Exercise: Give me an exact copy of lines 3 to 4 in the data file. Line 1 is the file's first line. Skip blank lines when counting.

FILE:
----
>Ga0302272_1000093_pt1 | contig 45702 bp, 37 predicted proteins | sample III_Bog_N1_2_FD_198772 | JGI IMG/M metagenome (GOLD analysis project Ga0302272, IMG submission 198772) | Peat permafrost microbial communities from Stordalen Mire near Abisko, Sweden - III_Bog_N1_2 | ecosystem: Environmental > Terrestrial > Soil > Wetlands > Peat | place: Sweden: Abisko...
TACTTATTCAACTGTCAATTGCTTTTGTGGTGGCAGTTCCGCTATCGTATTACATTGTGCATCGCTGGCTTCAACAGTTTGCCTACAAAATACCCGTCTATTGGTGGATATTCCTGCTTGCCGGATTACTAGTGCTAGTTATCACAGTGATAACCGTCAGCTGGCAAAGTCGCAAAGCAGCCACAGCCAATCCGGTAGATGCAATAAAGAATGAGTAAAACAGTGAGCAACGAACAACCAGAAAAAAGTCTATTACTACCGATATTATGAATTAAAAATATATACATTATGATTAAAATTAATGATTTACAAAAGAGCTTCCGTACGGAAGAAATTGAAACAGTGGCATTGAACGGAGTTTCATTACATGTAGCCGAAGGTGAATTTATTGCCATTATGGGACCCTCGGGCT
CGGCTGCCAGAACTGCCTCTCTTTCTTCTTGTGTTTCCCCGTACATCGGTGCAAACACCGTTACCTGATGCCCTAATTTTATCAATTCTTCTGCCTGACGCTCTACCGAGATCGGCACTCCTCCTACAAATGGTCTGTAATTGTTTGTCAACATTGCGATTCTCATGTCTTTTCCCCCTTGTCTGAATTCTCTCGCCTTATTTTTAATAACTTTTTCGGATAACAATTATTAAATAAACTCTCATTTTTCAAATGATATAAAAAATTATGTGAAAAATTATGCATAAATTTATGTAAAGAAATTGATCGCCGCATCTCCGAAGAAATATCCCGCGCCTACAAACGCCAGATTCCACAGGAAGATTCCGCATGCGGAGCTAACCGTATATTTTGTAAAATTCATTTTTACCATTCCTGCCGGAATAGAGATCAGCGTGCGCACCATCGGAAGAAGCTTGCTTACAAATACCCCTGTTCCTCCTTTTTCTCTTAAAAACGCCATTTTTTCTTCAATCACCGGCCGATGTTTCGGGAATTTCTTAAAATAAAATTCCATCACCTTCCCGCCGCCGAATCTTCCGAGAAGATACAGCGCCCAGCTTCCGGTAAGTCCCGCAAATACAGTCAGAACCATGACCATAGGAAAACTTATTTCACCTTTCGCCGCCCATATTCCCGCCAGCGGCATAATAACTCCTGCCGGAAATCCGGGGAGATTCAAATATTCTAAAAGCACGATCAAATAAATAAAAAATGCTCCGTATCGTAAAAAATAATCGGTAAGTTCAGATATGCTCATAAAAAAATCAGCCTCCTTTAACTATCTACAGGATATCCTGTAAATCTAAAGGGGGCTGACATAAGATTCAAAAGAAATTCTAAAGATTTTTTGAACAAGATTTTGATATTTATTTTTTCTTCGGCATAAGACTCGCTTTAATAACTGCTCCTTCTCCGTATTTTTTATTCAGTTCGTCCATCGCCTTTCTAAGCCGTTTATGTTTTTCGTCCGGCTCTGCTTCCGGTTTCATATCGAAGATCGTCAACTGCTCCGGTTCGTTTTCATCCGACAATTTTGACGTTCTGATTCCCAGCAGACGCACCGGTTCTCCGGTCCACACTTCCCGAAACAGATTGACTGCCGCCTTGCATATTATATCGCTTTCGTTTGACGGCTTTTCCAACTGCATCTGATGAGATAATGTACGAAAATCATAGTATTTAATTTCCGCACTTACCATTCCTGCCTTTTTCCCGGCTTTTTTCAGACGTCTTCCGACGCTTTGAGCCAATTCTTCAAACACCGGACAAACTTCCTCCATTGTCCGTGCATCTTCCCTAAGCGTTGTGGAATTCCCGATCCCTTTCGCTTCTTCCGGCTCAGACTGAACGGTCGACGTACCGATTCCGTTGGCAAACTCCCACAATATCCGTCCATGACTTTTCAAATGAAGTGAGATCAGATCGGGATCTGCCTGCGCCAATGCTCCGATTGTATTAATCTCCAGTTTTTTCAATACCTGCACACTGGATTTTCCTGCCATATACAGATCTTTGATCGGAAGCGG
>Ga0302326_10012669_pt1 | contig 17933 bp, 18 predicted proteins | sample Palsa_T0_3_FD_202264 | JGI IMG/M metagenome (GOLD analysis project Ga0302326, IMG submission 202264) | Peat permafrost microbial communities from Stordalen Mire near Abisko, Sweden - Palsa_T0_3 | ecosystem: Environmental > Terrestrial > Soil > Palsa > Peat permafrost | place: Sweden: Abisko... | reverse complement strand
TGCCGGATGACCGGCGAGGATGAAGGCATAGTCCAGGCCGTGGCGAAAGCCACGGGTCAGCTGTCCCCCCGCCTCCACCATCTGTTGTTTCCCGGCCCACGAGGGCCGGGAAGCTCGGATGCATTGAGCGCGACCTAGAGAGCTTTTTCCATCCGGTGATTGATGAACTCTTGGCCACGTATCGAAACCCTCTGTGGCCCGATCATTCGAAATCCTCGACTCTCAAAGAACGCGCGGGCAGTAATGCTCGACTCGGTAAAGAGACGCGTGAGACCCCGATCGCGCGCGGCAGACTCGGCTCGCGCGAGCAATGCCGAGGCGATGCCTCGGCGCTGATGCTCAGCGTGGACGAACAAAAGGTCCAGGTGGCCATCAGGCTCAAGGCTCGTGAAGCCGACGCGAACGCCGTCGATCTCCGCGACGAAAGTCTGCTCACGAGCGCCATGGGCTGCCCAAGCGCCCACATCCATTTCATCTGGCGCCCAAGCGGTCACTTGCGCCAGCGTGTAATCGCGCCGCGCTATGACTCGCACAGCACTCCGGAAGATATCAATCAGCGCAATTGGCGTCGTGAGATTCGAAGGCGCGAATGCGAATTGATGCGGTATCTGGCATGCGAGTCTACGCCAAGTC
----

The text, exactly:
CGGCTGCCAGAACTGCCTCTCTTTCTTCTTGTGTTTCCCCGTACATCGGTGCAAACACCGTTACCTGATGCCCTAATTTTATCAATTCTTCTGCCTGACGCTCTACCGAGATCGGCACTCCTCCTACAAATGGTCTGTAATTGTTTGTCAACATTGCGATTCTCATGTCTTTTCCCCCTTGTCTGAATTCTCTCGCCTTATTTTTAATAACTTTTTCGGATAACAATTATTAAATAAACTCTCATTTTTCAAATGATATAAAAAATTATGTGAAAAATTATGCATAAATTTATGTAAAGAAATTGATCGCCGCATCTCCGAAGAAATATCCCGCGCCTACAAACGCCAGATTCCACAGGAAGATTCCGCATGCGGAGCTAACCGTATATTTTGTAAAATTCATTTTTACCATTCCTGCCGGAATAGAGATCAGCGTGCGCACCATCGGAAGAAGCTTGCTTACAAATACCCCTGTTCCTCCTTTTTCTCTTAAAAACGCCATTTTTTCTTCAATCACCGGCCGATGTTTCGGGAATTTCTTAAAATAAAATTCCATCACCTTCCCGCCGCCGAATCTTCCGAGAAGATACAGCGCCCAGCTTCCGGTAAGTCCCGCAAATACAGTCAGAACCATGACCATAGGAAAACTTATTTCACCTTTCGCCGCCCATATTCCCGCCAGCGGCATAATAACTCCTGCCGGAAATCCGGGGAGATTCAAATATTCTAAAAGCACGATCAAATAAATAAAAAATGCTCCGTATCGTAAAAAATAATCGGTAAGTTCAGATATGCTCATAAAAAAATCAGCCTCCTTTAACTATCTACAGGATATCCTGTAAATCTAAAGGGGGCTGACATAAGATTCAAAAGAAATTCTAAAGATTTTTTGAACAAGATTTTGATATTTATTTTTTCTTCGGCATAAGACTCGCTTTAATAACTGCTCCTTCTCCGTATTTTTTATTCAGTTCGTCCATCGCCTTTCTAAGCCGTTTATGTTTTTCGTCCGGCTCTGCTTCCGGTTTCATATCGAAGATCGTCAACTGCTCCGGTTCGTTTTCATCCGACAATTTTGACGTTCTGATTCCCAGCAGACGCACCGGTTCTCCGGTCCACACTTCCCGAAACAGATTGACTGCCGCCTTGCATATTATATCGCTTTCGTTTGACGGCTTTTCCAACTGCATCTGATGAGATAATGTACGAAAATCATAGTATTTAATTTCCGCACTTACCATTCCTGCCTTTTTCCCGGCTTTTTTCAGACGTCTTCCGACGCTTTGAGCCAATTCTTCAAACACCGGACAAACTTCCTCCATTGTCCGTGCATCTTCCCTAAGCGTTGTGGAATTCCCGATCCCTTTCGCTTCTTCCGGCTCAGACTGAACGGTCGACGTACCGATTCCGTTGGCAAACTCCCACAATATCCGTCCATGACTTTTCAAATGAAGTGAGATCAGATCGGGATCTGCCTGCGCCAATGCTCCGATTGTATTAATCTCCAGTTTTTTCAATACCTGCACACTGGATTTTCCTGCCATATACAGATCTTTGATCGGAAGCGG
>Ga0302326_10012669_pt1 | contig 17933 bp, 18 predicted proteins | sample Palsa_T0_3_FD_202264 | JGI IMG/M metagenome (GOLD analysis project Ga0302326, IMG submission 202264) | Peat permafrost microbial communities from Stordalen Mire near Abisko, Sweden - Palsa_T0_3 | ecosystem: Environmental > Terrestrial > Soil > Palsa > Peat permafrost | place: Sweden: Abisko... | reverse complement strand